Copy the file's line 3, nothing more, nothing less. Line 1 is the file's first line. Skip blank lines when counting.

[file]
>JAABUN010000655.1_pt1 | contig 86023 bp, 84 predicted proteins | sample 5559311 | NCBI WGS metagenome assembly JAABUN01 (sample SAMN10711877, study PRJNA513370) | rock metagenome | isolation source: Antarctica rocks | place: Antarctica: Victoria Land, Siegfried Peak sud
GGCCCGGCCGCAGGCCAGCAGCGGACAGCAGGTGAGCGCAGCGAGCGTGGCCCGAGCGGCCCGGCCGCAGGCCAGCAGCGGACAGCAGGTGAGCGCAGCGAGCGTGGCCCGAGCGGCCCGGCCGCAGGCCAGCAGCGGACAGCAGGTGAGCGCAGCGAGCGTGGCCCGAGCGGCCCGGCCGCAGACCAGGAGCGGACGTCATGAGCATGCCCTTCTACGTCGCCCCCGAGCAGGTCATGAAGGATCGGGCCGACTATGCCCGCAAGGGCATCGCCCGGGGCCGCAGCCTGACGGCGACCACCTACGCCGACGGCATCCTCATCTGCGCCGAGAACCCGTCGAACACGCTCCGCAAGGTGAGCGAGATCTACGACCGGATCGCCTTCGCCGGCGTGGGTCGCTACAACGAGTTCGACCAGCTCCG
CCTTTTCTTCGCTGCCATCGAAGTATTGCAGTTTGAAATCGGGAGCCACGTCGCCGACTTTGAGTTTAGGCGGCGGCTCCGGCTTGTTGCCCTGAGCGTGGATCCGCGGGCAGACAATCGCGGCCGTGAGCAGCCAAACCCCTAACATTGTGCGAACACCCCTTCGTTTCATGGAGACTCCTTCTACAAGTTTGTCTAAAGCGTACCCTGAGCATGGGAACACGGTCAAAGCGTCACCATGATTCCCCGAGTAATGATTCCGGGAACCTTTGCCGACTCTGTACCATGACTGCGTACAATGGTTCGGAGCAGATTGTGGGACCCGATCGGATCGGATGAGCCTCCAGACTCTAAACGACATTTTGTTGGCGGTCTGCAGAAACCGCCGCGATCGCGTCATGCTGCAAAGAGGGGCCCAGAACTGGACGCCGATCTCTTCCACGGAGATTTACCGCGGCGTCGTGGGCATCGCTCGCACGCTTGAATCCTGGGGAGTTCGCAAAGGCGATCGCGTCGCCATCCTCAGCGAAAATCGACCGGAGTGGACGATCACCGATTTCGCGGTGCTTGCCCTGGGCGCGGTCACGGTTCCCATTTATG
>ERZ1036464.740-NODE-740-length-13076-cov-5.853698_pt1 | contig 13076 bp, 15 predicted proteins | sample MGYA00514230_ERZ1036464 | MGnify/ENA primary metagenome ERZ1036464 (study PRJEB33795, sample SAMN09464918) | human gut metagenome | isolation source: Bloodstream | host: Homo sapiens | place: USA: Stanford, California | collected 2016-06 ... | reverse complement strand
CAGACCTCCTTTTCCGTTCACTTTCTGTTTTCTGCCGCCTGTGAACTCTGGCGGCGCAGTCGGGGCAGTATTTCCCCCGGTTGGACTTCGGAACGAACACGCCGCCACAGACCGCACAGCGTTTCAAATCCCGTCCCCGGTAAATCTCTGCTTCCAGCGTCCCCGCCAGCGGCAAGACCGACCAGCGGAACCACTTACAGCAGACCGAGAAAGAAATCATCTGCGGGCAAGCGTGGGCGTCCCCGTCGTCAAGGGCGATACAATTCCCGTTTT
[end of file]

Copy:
CCTTTTCTTCGCTGCCATCGAAGTATTGCAGTTTGAAATCGGGAGCCACGTCGCCGACTTTGAGTTTAGGCGGCGGCTCCGGCTTGTTGCCCTGAGCGTGGATCCGCGGGCAGACAATCGCGGCCGTGAGCAGCCAAACCCCTAACATTGTGCGAACACCCCTTCGTTTCATGGAGACTCCTTCTACAAGTTTGTCTAAAGCGTACCCTGAGCATGGGAACACGGTCAAAGCGTCACCATGATTCCCCGAGTAATGATTCCGGGAACCTTTGCCGACTCTGTACCATGACTGCGTACAATGGTTCGGAGCAGATTGTGGGACCCGATCGGATCGGATGAGCCTCCAGACTCTAAACGACATTTTGTTGGCGGTCTGCAGAAACCGCCGCGATCGCGTCATGCTGCAAAGAGGGGCCCAGAACTGGACGCCGATCTCTTCCACGGAGATTTACCGCGGCGTCGTGGGCATCGCTCGCACGCTTGAATCCTGGGGAGTTCGCAAAGGCGATCGCGTCGCCATCCTCAGCGAAAATCGACCGGAGTGGACGATCACCGATTTCGCGGTGCTTGCCCTGGGCGCGGTCACGGTTCCCATTTATG